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UK: Further Steps Toward Value-Based Assessment


Pharmaceutical Executive

The National Institute for Health and Care Excellence (NICE) has finally published the formal consultation on value-based assessment (VBA).

The National Institute for Health and Care Excellence (NICE) has finally published the formal consultation on value-based assessment (VBA). VBA is the new VBP, incorporating a wider assessment of value and no longer clearly linking to price in quite the way that some speculated all the way back in 2010 when VBP was first put forward in a Department of Health (DH) consultation.

Not much change
Early clues came out in January 2014 on how NICE was thinking about approaching VBA and the formal consultation does little to change their plans. They want to depart from some of the DH thinking and propose additional modifiers that Appraisal Committees will need to bear in mind: Burden of Illness (BoI) and Wider Societal Impact (WSI). End of life criteria, which have meant a few more ‘yeses’ to some drugs, especially those in cancer, in the past would be incorporated and no longer be separate.

Both of these new modifiers rely on Quality Adjusted Life Year (QALY) shortfalls, which need some idea of what you’d expect the QALYs to be with and without the condition, and can be in absolute or proportional terms. Don’t worry if you’re not clear on what these mean, even those at the DH workshops to explore these weren’t clear, leading to the Office of Health Economics taking on the job of trying to spell it out.

…but potential for move towards Multi-Criteria Decision Analysis (MCDA)
But there is a change that perhaps people weren’t expecting. NICE asks “Should we allocate specific ‘weights’ to each of the ‘modifiers’ so that they add up to a maximum of 2.5? If so, do you have a view on what weight should be added in each case?”. That would bring the NICE approach further away from deliberation and closer to the full application of Multi-Criteria Decision Analysis (MCDA) where weights are specified (and really this should be in advance of taking decisions) for each criteria. That will be hard: the evidence base is weak on this, and some of the modifiers, like innovation, that already exist in appraisals according to NICE, have never been quantified in this way before.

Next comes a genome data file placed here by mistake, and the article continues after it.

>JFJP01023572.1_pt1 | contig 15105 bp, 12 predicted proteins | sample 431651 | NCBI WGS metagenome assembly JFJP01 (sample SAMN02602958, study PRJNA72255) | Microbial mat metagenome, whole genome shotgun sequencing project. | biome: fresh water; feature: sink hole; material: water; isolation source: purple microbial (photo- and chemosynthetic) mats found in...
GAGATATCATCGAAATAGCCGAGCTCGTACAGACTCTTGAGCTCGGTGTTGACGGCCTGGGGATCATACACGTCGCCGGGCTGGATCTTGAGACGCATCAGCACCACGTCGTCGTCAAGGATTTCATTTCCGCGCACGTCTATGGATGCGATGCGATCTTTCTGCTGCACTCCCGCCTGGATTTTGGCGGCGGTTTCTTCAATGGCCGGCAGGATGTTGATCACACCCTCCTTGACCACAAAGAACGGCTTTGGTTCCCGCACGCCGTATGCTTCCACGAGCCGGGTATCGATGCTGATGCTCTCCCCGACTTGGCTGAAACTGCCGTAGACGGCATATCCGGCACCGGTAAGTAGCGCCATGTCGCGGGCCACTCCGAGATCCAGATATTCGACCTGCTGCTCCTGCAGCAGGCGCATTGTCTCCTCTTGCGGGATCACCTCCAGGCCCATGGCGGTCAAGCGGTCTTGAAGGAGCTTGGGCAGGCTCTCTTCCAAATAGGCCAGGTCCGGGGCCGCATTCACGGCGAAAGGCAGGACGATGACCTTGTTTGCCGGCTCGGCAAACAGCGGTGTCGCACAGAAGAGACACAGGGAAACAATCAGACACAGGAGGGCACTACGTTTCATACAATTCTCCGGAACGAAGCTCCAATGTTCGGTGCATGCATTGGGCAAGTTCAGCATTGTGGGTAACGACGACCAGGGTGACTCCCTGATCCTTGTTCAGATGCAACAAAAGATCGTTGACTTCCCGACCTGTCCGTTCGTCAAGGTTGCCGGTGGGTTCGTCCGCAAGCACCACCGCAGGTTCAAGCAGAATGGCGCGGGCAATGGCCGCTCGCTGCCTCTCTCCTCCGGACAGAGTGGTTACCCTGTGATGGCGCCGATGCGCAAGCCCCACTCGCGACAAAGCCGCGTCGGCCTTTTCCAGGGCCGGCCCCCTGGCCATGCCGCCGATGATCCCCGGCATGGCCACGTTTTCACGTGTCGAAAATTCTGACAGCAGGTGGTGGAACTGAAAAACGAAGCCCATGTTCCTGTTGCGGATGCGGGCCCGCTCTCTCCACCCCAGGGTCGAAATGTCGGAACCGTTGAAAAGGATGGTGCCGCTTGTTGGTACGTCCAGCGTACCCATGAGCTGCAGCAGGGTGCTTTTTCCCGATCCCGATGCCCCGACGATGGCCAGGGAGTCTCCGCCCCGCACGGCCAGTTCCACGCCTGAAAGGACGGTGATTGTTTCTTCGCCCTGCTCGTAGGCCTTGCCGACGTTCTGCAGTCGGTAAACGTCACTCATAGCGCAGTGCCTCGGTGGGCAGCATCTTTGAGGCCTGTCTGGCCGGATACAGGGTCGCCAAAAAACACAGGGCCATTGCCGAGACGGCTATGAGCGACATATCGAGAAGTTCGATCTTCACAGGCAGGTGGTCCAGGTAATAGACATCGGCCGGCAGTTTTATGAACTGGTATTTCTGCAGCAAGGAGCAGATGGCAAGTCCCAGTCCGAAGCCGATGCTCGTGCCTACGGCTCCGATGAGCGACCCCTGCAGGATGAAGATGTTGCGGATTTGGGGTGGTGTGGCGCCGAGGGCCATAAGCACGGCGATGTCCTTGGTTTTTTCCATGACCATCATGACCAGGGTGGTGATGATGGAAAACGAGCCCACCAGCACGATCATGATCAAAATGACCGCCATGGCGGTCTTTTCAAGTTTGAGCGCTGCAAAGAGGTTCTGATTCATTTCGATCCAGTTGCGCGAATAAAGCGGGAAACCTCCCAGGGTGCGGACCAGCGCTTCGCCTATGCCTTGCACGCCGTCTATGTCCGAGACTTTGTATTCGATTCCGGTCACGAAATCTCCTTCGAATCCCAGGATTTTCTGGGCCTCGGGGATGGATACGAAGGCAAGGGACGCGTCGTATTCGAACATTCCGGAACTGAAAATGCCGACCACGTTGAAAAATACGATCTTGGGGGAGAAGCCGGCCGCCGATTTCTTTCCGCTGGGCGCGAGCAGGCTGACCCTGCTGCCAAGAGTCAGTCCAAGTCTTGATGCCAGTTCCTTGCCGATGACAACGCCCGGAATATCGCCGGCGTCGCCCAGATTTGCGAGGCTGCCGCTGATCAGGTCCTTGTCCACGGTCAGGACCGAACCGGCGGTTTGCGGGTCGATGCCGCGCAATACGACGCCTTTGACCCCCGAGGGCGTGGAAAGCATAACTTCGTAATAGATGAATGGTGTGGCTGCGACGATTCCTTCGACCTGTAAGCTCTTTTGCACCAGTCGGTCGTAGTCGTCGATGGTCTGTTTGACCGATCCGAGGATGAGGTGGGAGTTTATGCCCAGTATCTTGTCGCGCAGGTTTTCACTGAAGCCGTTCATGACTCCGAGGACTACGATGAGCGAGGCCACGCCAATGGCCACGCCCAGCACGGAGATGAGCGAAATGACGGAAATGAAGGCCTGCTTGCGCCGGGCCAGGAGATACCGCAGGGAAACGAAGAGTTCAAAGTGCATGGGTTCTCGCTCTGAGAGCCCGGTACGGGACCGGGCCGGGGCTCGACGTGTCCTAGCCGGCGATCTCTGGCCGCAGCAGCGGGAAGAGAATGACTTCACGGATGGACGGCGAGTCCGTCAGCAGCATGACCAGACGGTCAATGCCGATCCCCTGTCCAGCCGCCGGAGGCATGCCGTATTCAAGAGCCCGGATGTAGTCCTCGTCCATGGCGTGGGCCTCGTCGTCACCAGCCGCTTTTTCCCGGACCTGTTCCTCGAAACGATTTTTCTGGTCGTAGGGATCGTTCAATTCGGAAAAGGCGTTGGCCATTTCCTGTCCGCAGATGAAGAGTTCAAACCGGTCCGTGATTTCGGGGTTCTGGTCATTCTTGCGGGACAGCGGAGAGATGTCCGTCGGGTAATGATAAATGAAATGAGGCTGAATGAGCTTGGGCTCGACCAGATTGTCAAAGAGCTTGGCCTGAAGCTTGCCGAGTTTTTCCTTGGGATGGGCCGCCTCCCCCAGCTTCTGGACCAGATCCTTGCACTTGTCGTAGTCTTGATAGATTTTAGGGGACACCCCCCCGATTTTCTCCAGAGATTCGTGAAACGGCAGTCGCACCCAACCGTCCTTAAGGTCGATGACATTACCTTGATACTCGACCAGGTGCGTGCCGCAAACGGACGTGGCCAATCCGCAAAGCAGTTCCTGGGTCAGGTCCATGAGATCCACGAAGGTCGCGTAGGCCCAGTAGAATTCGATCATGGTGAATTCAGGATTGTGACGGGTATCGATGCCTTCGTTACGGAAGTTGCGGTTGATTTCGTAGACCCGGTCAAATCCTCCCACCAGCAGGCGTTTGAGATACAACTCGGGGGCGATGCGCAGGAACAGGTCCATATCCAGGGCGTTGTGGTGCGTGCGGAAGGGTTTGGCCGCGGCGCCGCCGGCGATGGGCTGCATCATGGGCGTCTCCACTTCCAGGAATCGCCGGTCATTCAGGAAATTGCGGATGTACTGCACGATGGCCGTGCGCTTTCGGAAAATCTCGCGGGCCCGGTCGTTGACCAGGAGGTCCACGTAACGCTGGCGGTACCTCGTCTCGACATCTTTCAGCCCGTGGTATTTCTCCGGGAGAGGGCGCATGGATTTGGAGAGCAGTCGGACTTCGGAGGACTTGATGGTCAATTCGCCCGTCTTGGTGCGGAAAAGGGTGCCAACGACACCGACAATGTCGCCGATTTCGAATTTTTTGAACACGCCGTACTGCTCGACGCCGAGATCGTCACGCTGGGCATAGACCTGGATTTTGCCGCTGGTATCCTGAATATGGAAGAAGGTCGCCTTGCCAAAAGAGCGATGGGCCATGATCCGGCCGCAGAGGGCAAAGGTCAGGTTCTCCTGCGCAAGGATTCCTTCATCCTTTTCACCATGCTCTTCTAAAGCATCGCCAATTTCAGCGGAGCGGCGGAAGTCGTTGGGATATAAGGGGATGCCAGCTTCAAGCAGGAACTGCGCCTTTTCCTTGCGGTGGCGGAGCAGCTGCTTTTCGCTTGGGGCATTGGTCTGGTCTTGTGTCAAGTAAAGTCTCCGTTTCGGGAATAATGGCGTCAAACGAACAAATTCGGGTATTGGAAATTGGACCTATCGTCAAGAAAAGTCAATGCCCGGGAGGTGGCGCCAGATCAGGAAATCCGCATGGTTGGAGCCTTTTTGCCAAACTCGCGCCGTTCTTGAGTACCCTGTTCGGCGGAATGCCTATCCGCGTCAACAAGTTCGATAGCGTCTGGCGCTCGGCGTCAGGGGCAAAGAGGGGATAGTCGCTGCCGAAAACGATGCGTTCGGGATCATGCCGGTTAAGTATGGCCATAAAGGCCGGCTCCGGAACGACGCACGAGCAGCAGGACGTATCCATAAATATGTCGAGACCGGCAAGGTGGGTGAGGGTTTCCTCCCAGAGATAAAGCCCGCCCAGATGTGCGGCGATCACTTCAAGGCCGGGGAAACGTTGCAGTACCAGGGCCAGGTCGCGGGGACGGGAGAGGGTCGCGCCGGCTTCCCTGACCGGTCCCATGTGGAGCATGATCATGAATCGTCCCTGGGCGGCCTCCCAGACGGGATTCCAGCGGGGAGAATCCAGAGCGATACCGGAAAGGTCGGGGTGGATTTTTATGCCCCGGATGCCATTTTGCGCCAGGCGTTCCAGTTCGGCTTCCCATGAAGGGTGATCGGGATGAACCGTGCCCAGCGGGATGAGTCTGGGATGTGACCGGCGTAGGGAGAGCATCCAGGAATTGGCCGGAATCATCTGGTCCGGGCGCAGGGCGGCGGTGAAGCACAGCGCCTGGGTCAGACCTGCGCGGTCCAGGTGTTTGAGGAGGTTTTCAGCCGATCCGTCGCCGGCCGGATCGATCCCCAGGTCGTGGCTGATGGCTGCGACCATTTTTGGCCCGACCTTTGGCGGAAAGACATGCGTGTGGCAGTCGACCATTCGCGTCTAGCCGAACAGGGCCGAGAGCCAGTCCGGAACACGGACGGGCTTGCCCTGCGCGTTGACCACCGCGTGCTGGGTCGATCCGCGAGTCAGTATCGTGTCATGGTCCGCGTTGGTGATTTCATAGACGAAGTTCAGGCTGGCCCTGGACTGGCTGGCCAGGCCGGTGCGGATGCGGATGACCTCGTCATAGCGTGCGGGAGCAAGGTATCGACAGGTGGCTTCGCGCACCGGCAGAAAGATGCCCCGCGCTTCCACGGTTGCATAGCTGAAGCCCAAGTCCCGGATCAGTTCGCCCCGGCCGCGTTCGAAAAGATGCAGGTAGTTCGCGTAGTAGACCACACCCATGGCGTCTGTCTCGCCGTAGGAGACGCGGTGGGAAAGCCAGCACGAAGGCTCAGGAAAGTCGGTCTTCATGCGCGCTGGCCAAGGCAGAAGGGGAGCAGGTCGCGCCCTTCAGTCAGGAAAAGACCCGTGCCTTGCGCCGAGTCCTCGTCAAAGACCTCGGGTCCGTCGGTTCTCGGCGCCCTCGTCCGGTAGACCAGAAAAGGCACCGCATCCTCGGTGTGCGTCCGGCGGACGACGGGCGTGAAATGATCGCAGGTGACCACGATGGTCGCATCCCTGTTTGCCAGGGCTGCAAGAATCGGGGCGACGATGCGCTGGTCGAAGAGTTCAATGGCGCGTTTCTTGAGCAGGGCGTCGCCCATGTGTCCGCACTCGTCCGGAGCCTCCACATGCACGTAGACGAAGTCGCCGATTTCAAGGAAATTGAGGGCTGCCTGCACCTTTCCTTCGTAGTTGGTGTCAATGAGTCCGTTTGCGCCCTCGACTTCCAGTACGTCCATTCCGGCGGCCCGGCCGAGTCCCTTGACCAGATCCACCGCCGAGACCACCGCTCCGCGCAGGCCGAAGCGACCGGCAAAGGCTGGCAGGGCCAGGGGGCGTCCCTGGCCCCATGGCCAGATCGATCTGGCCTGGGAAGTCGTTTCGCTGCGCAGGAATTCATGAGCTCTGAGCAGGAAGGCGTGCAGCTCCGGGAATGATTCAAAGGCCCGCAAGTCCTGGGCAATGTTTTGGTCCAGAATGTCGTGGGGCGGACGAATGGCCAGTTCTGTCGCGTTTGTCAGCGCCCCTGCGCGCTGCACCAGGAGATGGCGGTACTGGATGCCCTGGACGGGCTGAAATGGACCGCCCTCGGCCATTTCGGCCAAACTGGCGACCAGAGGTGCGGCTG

An ICER of £20,000 cost per QALY up to a maximum £50,000 cost per QALY
NICE is increasingly focusing on the £20,000 cost per QALY in their public guidance (which is simply making public what many believe the Appraisal Committees have been doing in any case). They say that “the baseline cost effectiveness threshold should be kept at a level consistent with the current range £20,000 per QALY up to £30,000 per QALY subject to the application, in individual cases, of a number of modifying factors”. Which means that it will be tougher than before to be allowed up to the £30,000 - which in effect reduces the potential uplift of the wider assessment.

The consultation also makes it clear that the upper limit will be £50,000 per QALY, even with consideration of End of Life. NICE Appraisal Committees can flex within that, but NICE says that, “over time, practice has led to the application of a maximum weight of 2.5 from a starting point of £20,000 per QALY”. So it’s practice, and not evidence, that has driven this.

What next?
The NICE consultation is open until the 20th June 2014. We can expect a lot of furrowed brows and headlines are already out saying “thousands could be denied life extending drugs” and “thousands of elderly cancer victims could be denied drugs”.

NICE point out that it’s a consultation and that things may change. Whatever the final changes in the Methods Guide, implementation will also take more time, so VBA can’t come in any earlier than late in 2014.

Leela Barham is an independent health economist. You can find out more about on her website and contact her at leels@btinternet.com

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